A tidy portrait of dysfunctional family life in rural, smalltown British Columbia, "Flower & Garnet" reps an interesting feature debut by shortsmaker Keith Berman that hits all its targets in a professional way but is light on genuine, involving drama.
A tidy portrait of dysfunctional family life in rural, smalltown British Columbia, “Flower & Garnet” reps an interesting feature debut by shortsmaker Keith Berman that hits all its targets in a professional way but is light on genuine, involving drama. Ideal fest fare (and screening, exceptionally, at all three major Canuck events this fall), pic will find its true market outside anglophone Canada on the small screen, where its discreet, rather dry tone will sit better.
After a pre-title sequence of the funeral of the family’s mother, film moves forward some 10 years to find daughter Flower (Jane McGregor) now a beautiful teen and her young brother, Garnet (Colin Roberts), a lonely kid who lives in his own world. The father, Ed (Callum Keith Rennie), prefers a beer to communicating with his children and, though nice, is hopeless at being the family head.
While Ed puzzles about what to buy Garnet for his birthday, Flower gets on with her life, sleeping with boyfriend Carl. When she announces she’s pregnant, and walks out on her surprised dad, Garnet tags along, only to be rebuked by Flower to stop following her everywhere. “I’m not your mother, you know,” she snaps.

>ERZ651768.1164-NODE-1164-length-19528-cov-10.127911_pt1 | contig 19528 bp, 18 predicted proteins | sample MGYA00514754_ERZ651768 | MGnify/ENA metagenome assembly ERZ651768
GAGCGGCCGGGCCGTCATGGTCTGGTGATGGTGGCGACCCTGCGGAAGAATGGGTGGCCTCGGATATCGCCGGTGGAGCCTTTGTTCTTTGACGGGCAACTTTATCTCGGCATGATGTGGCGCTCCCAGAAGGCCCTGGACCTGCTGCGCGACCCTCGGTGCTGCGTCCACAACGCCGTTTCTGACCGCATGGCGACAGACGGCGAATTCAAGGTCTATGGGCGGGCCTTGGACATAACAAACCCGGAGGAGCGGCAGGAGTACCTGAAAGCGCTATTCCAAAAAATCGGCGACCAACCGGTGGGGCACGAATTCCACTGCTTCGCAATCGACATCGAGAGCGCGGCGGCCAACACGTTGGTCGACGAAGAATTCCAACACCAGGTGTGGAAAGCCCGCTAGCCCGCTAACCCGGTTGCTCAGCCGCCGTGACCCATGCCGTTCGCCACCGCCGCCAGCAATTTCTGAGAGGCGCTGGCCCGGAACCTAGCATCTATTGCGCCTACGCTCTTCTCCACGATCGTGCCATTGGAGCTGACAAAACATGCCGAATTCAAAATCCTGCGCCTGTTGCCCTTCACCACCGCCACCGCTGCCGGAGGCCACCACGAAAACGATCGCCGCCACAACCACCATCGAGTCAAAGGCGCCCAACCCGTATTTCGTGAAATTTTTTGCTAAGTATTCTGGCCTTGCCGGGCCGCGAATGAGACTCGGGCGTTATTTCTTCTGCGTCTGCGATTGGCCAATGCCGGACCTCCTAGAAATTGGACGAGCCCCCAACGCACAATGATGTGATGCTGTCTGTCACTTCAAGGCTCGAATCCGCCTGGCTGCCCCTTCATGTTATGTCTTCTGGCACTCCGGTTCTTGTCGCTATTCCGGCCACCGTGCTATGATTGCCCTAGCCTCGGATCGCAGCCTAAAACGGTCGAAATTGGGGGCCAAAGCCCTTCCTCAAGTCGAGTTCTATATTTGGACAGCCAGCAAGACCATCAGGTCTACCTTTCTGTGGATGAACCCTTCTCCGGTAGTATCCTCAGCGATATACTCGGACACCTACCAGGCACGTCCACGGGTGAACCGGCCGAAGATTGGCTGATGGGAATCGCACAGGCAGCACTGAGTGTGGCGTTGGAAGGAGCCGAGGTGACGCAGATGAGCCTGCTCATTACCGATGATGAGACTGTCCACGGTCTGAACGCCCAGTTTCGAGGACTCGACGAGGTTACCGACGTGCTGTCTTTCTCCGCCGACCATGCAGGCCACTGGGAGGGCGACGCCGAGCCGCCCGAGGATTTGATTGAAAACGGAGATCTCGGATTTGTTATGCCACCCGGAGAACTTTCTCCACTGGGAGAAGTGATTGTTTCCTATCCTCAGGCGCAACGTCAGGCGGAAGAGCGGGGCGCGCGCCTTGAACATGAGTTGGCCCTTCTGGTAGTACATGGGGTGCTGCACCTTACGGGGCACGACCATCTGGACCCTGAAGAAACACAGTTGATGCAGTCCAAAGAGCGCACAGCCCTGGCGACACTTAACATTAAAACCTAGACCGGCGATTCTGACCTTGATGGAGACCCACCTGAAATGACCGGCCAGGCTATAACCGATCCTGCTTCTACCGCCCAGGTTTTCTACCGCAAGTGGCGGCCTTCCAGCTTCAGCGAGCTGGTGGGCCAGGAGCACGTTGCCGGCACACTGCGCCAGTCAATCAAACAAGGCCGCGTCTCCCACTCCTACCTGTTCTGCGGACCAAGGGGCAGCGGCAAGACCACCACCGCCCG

When Flower decides to have her baby and moves in with Barb (Kristen Thomson), a former g.f. of Ed’s, father and son are thrown together and forced to make a go of it. In some nicely observed scenes, Ed teaches Garnet how to shoot with a toy gun — an introduction to firearms that is to backfire on the father.
Chamber-like in its emotions and dramatic scope, with only some half-dozen characters in the frame, pic is solidly acted and cleanly shot by d.p. Steve Cosens in semi-bleak B.C. locations. Rennie handles the difficult role of the father (somewhere between wimp and wastrel) with sympathetic skill; McGregor is just OK as the daughter, but Roberts makes much of a potentially alienating role.
However, throughout the film there’s a feeling of a more interesting story to be told. Berman has consciously opted for a low-key approach, and follows through in a technically proficient manner, but as a writer he falls short on meaty dialogue as a substitute for emotional fireworks.